Step 3: Update the individual optimal position and global optimal position of the particles.
Step 4: Update the velocity and position of each particle, according to the following formula:
where c1 and c2 are learning factors, ω is the inertia weight, r1 and are the random values, pij is the particle individual optimal position, pgi is the global optimal position, xij is the current particle position, vij is the current particle velocity, ωmax is the maximum inertia weight, ωmin is the minimum inertia weight, t is the current iteration number, and tmax is the maximum iteration number.
In this paper, , ωmax=0.9, ωmin=0.4, tmax=20, the population size is 20, the particle velocity ranges from −1 to 1, and the particle position ranges from −5 to 5.
The inertia weight is an important parameter that affects the performance of PSO; the larger it is, the larger the particle velocity changes and the larger the search range of the solution is. Conversely, the smaller the inertia weight is, the smaller the search range of the solution is. Therefore, this paper uses nonlinear inertia weights to improve the convergence speed of the standard particle swarm optimization (SPSO), as follows:
Step 5: Calculate the fitness value of the new particle and compare the current individual optimal position, individual best fitness value, global optimal position and global best fitness value to the values stored in step 2 and update.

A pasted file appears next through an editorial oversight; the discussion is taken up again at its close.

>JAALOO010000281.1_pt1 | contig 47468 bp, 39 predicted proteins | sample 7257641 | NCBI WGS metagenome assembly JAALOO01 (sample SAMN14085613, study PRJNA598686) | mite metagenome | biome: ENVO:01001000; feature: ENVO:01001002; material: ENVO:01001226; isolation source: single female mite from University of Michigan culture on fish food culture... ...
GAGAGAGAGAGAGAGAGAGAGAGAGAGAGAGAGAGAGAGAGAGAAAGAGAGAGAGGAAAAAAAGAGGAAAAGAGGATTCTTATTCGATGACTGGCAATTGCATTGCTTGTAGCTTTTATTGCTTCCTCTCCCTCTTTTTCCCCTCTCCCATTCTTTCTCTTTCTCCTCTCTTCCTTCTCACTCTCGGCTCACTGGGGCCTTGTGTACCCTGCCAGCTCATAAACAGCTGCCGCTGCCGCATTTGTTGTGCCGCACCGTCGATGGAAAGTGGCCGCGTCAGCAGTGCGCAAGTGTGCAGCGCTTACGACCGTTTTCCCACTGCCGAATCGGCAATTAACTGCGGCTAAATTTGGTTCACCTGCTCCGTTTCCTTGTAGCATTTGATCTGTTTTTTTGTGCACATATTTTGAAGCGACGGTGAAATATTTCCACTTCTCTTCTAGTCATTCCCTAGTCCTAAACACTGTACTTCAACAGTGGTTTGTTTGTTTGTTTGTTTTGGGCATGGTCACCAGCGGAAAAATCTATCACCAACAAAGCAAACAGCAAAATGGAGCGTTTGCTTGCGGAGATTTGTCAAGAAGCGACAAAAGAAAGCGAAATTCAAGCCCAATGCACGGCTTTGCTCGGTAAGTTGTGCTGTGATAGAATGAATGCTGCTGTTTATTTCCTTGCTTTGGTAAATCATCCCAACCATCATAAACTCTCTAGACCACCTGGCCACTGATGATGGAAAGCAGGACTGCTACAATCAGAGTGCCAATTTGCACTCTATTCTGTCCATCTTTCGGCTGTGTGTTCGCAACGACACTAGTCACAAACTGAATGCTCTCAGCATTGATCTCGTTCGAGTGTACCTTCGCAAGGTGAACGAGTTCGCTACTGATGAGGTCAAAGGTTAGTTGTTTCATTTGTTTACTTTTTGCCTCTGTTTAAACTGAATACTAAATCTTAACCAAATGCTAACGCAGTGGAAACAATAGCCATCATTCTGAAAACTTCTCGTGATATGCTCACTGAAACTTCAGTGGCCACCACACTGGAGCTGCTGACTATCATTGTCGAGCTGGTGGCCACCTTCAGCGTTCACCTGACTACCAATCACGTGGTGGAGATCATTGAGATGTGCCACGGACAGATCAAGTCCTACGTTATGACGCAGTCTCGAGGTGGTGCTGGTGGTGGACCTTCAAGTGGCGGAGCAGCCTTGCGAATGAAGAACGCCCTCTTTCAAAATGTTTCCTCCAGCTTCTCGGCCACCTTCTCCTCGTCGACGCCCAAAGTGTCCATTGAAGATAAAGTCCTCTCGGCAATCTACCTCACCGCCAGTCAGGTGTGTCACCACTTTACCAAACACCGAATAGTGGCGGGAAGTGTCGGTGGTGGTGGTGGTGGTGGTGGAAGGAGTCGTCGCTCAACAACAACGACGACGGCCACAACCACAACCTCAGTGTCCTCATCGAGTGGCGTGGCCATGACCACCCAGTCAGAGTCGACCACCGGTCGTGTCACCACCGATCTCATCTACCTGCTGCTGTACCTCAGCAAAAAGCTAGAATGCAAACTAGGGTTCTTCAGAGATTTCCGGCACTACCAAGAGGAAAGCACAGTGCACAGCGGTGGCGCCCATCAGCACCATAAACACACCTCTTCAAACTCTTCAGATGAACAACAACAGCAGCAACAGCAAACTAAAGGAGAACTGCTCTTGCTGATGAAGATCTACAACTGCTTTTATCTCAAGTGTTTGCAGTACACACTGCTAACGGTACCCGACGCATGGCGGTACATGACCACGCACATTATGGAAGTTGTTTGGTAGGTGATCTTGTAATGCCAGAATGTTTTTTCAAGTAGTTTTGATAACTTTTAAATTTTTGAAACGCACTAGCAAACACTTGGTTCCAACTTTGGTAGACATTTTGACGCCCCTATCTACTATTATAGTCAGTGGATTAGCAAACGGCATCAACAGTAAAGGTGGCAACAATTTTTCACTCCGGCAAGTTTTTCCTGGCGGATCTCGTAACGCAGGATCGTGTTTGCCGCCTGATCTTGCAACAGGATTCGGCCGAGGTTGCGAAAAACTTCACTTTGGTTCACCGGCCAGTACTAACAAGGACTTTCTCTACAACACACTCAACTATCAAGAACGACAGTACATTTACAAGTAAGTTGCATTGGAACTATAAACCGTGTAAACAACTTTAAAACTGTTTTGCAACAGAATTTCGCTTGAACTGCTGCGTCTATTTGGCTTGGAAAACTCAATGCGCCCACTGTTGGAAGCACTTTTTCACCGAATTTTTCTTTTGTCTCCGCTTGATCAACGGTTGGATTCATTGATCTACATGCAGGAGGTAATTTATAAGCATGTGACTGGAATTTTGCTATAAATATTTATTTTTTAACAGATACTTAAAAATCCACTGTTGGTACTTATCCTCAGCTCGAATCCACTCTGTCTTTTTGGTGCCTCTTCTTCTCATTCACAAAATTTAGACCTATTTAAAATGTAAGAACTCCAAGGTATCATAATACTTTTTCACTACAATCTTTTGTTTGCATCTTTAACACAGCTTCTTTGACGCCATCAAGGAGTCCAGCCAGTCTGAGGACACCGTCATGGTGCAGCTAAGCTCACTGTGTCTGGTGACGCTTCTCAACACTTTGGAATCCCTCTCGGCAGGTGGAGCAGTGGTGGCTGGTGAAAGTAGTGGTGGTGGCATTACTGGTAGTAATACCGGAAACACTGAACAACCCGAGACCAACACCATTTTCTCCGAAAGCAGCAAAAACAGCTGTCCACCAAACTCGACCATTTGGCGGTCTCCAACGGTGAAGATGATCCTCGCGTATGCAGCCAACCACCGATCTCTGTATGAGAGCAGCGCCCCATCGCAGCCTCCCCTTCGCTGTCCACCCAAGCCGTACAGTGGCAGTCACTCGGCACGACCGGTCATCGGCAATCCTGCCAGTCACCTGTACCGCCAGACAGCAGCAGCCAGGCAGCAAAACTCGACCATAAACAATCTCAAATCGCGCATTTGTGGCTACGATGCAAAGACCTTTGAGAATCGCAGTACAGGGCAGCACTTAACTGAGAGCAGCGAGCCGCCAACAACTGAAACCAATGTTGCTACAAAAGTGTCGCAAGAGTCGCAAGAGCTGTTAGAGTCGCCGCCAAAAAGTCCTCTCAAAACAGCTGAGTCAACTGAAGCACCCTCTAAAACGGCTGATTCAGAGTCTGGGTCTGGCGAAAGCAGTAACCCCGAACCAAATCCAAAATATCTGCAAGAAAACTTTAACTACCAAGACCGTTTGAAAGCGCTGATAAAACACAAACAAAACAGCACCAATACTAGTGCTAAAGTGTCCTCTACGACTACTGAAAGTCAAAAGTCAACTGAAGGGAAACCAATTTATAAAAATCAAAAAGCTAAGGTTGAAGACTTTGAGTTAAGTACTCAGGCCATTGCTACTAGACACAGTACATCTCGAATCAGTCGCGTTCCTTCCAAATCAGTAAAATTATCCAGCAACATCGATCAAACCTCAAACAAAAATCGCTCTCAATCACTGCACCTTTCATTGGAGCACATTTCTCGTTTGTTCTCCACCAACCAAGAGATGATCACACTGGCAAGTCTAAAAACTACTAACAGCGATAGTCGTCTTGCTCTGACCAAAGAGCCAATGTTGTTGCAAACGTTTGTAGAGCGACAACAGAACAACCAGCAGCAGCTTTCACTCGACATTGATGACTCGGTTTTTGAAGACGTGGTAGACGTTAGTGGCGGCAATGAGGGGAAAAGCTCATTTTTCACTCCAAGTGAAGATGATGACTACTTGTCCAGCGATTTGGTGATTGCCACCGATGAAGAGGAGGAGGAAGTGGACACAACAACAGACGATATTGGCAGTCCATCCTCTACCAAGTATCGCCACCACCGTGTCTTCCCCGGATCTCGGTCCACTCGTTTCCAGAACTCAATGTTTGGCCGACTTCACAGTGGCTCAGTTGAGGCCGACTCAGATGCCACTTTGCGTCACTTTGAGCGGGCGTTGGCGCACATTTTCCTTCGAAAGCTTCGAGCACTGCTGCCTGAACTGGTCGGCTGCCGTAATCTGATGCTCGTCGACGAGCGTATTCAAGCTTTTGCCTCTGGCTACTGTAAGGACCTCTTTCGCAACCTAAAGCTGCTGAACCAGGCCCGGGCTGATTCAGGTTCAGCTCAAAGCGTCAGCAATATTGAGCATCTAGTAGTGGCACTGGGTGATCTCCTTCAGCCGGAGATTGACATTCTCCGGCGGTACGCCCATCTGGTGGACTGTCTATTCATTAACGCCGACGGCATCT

Step 6: When the fitness value of the population reaches the minimum fitness value or the maximum number of iterations, the optimization ends; otherwise, it returns to step 3.
Step 7: Assign the position of the particle with the minimum fitness value to the neural network to obtain optimal weight and bias values.
Particle swarm optimization based on adaptive mutation (APSO) utilizes the mutation principle in genetic algorithm, while the mutation operation is introduced in the particle swarm algorithm in order to reinitialize some particles with a certain probability. Furthermore, the mutation operation can expand the particle search space and maintain particle diversity. If r1 or r2 is greater than 0.95, the random particle position will vary. The operation process is as shown in Fig. 8.
In this section, the particle swarm optimization, based on the natural selection principle (SelPSO), is described. In each iteration, the particle swarm is sorted according to the fitness value, while the worst half of the particles in the swarm is replaced by the best half, as the original historical optimal value of each individual is retained. The operation process is as shown in Fig. 9.